On 14 March 2013, the PRC National People's Congress endorsed a legislative proposal submitted by the State Council regarding the restructuring of government institutions (the "Proposal"). Under the Proposal, two separate State regulators for press and publication, and broadcasting and television will be merged into a new administration overseeing all of these sectors.

Background

Currently, the General Administration of Press and Publication ("GAPP") is responsible for implementing policy and regulation of the press and publishing activities, including content regulation of the print and internet publications. It is also responsible for administering copyright management through the National Copyright Administration, a governmental body directly under GAPP.

On the other hand, the State Administration of Radio, Film and Television ("SARFT") sets policies and regulates the radio, film and television industry, including content regulation and management of film, radio and television sectors, including internet broadcast of audio-visual programmes.      

Under the Proposal, the two existing media regulators will be merged into a single entity, the State Administration of Press, Publication, Radio, Film and Television ("SAPPRFT"), with overall responsibility for all of these sectors.    

Reasons for change

According to the State Commission Office for Public Sector Reform (the State body responsible for institutional reform), the key reasons for combining SARFT and GAPP are to reduce the overlap of responsibilities of the existing regulators and to manage the respective sectors more efficiently.  It is also expected that the merger will assist in promoting different forms of media through greater integration of public resources in the related sectors.

What are the implications for the industry?

After the merger, it should be noted that a number of existing regulatory bodies directly under the State Council will remain potentially relevant for the PRC media industry. A summary of the overall regulatory responsibilities is set out below:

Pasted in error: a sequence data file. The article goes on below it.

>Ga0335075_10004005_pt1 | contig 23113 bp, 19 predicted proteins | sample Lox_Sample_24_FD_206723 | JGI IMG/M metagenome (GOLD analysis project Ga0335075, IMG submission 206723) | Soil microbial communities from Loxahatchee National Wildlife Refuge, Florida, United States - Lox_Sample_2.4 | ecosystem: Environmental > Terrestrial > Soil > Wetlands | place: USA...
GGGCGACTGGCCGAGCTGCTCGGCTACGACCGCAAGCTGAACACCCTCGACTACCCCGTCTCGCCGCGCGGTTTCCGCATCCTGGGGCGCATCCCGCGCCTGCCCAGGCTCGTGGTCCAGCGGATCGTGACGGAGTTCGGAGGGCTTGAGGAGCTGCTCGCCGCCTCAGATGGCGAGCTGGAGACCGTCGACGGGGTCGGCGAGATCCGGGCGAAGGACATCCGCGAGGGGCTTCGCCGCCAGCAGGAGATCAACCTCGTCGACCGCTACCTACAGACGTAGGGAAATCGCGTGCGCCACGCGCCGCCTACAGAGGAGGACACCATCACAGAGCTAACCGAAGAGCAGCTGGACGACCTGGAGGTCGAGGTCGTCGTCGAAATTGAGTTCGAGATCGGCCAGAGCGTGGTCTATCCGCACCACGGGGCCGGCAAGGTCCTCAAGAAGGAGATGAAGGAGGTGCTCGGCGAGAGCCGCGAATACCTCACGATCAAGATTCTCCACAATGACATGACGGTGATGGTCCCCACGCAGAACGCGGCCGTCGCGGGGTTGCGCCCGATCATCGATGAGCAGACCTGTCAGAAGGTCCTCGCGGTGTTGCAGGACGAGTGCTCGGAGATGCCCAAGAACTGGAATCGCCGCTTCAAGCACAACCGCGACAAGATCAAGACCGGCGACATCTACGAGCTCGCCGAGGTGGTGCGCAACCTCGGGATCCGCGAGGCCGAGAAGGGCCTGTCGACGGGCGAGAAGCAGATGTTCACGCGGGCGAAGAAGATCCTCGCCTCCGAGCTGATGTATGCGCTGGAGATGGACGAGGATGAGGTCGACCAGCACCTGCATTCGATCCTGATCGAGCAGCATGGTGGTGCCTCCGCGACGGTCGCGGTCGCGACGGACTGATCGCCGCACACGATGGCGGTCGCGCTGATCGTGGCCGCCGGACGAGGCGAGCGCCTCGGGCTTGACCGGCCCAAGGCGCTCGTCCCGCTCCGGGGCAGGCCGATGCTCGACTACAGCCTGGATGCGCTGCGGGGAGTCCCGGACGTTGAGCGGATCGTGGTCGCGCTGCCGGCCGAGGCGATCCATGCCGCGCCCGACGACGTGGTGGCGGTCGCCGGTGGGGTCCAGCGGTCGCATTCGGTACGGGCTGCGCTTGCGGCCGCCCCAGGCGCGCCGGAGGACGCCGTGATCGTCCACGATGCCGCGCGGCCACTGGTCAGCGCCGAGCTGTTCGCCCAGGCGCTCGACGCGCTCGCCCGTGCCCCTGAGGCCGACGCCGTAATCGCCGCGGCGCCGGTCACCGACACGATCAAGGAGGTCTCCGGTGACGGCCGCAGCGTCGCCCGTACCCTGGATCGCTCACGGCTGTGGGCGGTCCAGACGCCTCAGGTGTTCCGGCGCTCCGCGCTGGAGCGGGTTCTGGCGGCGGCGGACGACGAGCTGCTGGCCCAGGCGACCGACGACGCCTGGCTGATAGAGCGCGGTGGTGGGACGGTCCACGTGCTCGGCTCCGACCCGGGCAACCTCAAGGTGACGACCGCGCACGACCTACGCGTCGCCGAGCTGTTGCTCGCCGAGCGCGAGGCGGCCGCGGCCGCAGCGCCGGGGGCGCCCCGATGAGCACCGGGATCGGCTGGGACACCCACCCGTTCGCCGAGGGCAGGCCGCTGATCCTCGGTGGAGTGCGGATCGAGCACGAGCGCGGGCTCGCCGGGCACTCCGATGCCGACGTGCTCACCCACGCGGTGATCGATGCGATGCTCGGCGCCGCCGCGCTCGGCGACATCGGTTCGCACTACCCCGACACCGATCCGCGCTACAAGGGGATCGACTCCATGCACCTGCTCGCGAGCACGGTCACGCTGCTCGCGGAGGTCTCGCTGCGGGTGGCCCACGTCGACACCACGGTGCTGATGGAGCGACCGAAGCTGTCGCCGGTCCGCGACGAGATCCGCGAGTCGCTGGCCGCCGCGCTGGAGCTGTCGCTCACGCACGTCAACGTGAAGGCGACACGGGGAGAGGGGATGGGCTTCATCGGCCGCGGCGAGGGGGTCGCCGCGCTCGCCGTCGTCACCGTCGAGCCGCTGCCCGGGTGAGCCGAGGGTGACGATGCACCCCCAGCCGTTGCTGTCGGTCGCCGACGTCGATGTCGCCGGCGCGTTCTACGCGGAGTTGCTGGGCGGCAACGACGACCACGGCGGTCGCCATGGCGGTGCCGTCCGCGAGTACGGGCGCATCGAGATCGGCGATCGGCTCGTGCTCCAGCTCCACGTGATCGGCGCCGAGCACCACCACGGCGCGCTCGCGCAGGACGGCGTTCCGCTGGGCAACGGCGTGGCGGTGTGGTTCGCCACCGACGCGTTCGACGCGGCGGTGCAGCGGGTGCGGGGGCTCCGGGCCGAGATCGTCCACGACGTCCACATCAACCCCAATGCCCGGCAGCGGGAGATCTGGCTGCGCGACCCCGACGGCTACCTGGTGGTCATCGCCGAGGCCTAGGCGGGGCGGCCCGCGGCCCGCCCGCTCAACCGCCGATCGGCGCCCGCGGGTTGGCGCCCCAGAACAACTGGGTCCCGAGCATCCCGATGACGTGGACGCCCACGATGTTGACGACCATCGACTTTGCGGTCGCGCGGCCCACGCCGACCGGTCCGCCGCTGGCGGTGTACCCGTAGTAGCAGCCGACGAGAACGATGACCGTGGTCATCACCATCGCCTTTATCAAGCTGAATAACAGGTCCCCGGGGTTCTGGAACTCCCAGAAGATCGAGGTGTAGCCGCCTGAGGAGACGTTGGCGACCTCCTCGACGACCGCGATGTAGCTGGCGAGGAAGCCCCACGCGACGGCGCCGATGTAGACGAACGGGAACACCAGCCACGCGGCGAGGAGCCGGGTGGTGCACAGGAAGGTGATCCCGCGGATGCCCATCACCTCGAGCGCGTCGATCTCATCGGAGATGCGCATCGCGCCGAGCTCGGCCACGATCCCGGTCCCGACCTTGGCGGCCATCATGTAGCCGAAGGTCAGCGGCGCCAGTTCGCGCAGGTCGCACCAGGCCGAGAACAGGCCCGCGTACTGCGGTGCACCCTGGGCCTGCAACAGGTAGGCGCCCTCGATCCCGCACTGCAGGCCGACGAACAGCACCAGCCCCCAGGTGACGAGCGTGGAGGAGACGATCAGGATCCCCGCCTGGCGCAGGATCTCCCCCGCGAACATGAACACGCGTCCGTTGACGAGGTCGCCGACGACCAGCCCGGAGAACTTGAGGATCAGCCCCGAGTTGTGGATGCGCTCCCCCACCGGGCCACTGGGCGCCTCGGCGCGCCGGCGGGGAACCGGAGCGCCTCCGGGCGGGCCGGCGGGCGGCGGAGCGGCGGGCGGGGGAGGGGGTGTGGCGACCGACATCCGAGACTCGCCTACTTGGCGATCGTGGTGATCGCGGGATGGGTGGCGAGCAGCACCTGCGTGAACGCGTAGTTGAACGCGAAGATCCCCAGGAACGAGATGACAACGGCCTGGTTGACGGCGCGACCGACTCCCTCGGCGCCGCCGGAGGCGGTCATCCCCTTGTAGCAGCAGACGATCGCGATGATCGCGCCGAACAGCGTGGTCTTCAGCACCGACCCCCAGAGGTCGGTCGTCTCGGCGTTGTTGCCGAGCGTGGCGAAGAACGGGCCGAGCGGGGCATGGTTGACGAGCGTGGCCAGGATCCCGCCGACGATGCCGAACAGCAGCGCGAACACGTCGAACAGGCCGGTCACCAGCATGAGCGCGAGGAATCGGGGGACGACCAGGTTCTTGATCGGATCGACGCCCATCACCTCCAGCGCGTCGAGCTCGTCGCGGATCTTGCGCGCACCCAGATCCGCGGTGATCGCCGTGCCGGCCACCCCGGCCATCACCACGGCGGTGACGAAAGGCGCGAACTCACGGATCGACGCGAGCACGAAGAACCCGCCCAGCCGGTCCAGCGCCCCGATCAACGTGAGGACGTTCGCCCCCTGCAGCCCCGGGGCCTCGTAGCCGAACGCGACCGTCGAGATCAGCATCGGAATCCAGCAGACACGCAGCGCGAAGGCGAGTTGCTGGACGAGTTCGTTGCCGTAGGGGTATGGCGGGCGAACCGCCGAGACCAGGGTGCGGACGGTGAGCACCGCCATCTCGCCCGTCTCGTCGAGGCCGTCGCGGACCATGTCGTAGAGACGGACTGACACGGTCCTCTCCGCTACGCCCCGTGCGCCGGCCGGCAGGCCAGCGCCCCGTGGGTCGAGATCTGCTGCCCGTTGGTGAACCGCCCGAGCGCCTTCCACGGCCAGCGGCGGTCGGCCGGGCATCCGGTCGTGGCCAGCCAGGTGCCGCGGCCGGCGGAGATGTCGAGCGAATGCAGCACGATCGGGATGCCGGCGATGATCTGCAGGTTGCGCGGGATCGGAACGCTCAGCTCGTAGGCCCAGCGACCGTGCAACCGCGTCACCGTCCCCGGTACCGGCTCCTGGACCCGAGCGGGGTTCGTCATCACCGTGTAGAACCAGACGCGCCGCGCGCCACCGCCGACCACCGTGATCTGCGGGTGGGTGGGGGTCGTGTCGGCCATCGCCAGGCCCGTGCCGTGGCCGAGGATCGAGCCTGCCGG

Click here to view table.

Points to note

  • Notwithstanding the merger between two State regulators, the relevant foreign investment prohibitions and restrictions would still apply. This include, for instance, sectors relating to publication of books, newspapers and magazines, film production and distribution, the production and publication of audio-visual product and electronic publication, as well as any television and radio broadcasting business.
  • Pursuant to a recent proposal of the State Council, a nation-wide cable television network company is set to come into operation in order to develop the convergence of the telecom, radio & television and internet networks, and will be set up by SARFT according to recent press reports. The effect of the merger on the establishment of this fourth telecom operator (after China Mobile, China Unicom and China Telecom) will be much observed.
  • Lastly, although the creation of SAPPRFT will increase the overlap between the related sectors (eg, television and publication), whether this will result in greater regulatory certainty remains to be seen. Industry players should therefore be aware of which applicable regulator might be potentially relevant in different circumstances.